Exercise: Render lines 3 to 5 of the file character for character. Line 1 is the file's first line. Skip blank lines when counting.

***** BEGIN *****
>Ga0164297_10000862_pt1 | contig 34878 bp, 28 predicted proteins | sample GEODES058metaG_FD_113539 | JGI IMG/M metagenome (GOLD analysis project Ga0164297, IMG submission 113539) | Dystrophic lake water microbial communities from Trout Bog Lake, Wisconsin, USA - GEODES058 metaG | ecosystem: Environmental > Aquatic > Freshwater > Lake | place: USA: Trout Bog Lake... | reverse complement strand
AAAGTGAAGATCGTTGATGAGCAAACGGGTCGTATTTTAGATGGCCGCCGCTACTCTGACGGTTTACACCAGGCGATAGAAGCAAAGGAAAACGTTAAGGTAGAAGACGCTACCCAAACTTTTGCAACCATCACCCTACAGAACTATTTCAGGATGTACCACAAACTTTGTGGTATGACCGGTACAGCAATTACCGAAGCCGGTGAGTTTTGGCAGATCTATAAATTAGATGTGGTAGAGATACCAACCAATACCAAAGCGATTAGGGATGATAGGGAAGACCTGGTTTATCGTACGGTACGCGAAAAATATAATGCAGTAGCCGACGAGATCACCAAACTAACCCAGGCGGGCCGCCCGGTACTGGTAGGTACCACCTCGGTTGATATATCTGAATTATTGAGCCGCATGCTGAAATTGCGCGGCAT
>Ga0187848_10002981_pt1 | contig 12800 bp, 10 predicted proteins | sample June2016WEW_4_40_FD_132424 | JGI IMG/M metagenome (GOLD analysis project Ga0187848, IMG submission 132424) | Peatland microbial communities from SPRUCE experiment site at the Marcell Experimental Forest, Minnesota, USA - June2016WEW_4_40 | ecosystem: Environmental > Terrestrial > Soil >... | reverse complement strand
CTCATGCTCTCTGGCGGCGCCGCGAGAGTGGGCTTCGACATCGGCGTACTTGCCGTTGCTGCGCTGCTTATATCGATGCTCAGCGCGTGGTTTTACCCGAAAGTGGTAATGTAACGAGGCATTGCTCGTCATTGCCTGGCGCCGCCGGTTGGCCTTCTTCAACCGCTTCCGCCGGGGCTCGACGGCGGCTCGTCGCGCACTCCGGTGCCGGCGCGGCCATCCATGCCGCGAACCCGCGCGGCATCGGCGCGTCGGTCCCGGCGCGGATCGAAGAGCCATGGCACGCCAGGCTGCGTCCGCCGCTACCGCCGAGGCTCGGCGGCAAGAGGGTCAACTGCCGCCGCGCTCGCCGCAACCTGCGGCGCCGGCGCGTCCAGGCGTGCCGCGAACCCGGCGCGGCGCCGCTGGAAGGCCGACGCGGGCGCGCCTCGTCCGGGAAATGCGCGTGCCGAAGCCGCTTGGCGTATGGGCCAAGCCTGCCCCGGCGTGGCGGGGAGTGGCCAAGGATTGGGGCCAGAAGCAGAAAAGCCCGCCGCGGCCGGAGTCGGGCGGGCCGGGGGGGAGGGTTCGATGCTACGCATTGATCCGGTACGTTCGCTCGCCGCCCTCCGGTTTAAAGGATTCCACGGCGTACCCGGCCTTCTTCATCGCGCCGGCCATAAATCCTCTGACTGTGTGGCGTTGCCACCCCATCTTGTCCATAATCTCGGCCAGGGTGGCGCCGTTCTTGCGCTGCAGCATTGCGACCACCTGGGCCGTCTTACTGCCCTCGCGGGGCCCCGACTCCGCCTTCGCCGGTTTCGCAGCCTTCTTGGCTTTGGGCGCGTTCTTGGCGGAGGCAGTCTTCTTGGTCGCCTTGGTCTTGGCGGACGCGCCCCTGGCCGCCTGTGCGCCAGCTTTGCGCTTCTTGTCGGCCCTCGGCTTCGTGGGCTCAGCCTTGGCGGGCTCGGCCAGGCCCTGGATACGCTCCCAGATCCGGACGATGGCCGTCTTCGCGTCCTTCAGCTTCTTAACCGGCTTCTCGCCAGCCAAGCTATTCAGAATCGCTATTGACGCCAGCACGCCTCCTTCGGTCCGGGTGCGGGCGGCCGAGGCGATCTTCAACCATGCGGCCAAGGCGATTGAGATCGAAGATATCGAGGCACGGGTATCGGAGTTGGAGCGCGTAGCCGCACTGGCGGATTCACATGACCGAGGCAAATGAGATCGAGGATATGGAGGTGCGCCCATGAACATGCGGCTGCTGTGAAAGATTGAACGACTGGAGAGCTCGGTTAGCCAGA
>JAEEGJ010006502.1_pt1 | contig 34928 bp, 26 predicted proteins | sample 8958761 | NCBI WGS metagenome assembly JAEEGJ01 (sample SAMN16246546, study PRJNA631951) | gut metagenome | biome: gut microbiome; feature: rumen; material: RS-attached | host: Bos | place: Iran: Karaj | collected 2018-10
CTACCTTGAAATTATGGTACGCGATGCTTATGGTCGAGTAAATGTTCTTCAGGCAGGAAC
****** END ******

>Ga0187848_10002981_pt1 | contig 12800 bp, 10 predicted proteins | sample June2016WEW_4_40_FD_132424 | JGI IMG/M metagenome (GOLD analysis project Ga0187848, IMG submission 132424) | Peatland microbial communities from SPRUCE experiment site at the Marcell Experimental Forest, Minnesota, USA - June2016WEW_4_40 | ecosystem: Environmental > Terrestrial > Soil >... | reverse complement strand
CTCATGCTCTCTGGCGGCGCCGCGAGAGTGGGCTTCGACATCGGCGTACTTGCCGTTGCTGCGCTGCTTATATCGATGCTCAGCGCGTGGTTTTACCCGAAAGTGGTAATGTAACGAGGCATTGCTCGTCATTGCCTGGCGCCGCCGGTTGGCCTTCTTCAACCGCTTCCGCCGGGGCTCGACGGCGGCTCGTCGCGCACTCCGGTGCCGGCGCGGCCATCCATGCCGCGAACCCGCGCGGCATCGGCGCGTCGGTCCCGGCGCGGATCGAAGAGCCATGGCACGCCAGGCTGCGTCCGCCGCTACCGCCGAGGCTCGGCGGCAAGAGGGTCAACTGCCGCCGCGCTCGCCGCAACCTGCGGCGCCGGCGCGTCCAGGCGTGCCGCGAACCCGGCGCGGCGCCGCTGGAAGGCCGACGCGGGCGCGCCTCGTCCGGGAAATGCGCGTGCCGAAGCCGCTTGGCGTATGGGCCAAGCCTGCCCCGGCGTGGCGGGGAGTGGCCAAGGATTGGGGCCAGAAGCAGAAAAGCCCGCCGCGGCCGGAGTCGGGCGGGCCGGGGGGGAGGGTTCGATGCTACGCATTGATCCGGTACGTTCGCTCGCCGCCCTCCGGTTTAAAGGATTCCACGGCGTACCCGGCCTTCTTCATCGCGCCGGCCATAAATCCTCTGACTGTGTGGCGTTGCCACCCCATCTTGTCCATAATCTCGGCCAGGGTGGCGCCGTTCTTGCGCTGCAGCATTGCGACCACCTGGGCCGTCTTACTGCCCTCGCGGGGCCCCGACTCCGCCTTCGCCGGTTTCGCAGCCTTCTTGGCTTTGGGCGCGTTCTTGGCGGAGGCAGTCTTCTTGGTCGCCTTGGTCTTGGCGGACGCGCCCCTGGCCGCCTGTGCGCCAGCTTTGCGCTTCTTGTCGGCCCTCGGCTTCGTGGGCTCAGCCTTGGCGGGCTCGGCCAGGCCCTGGATACGCTCCCAGATCCGGACGATGGCCGTCTTCGCGTCCTTCAGCTTCTTAACCGGCTTCTCGCCAGCCAAGCTATTCAGAATCGCTATTGACGCCAGCACGCCTCCTTCGGTCCGGGTGCGGGCGGCCGAGGCGATCTTCAACCATGCGGCCAAGGCGATTGAGATCGAAGATATCGAGGCACGGGTATCGGAGTTGGAGCGCGTAGCCGCACTGGCGGATTCACATGACCGAGGCAAATGAGATCGAGGATATGGAGGTGCGCCCATGAACATGCGGCTGCTGTGAAAGATTGAACGACTGGAGAGCTCGGTTAGCCAGA
>JAEEGJ010006502.1_pt1 | contig 34928 bp, 26 predicted proteins | sample 8958761 | NCBI WGS metagenome assembly JAEEGJ01 (sample SAMN16246546, study PRJNA631951) | gut metagenome | biome: gut microbiome; feature: rumen; material: RS-attached | host: Bos | place: Iran: Karaj | collected 2018-10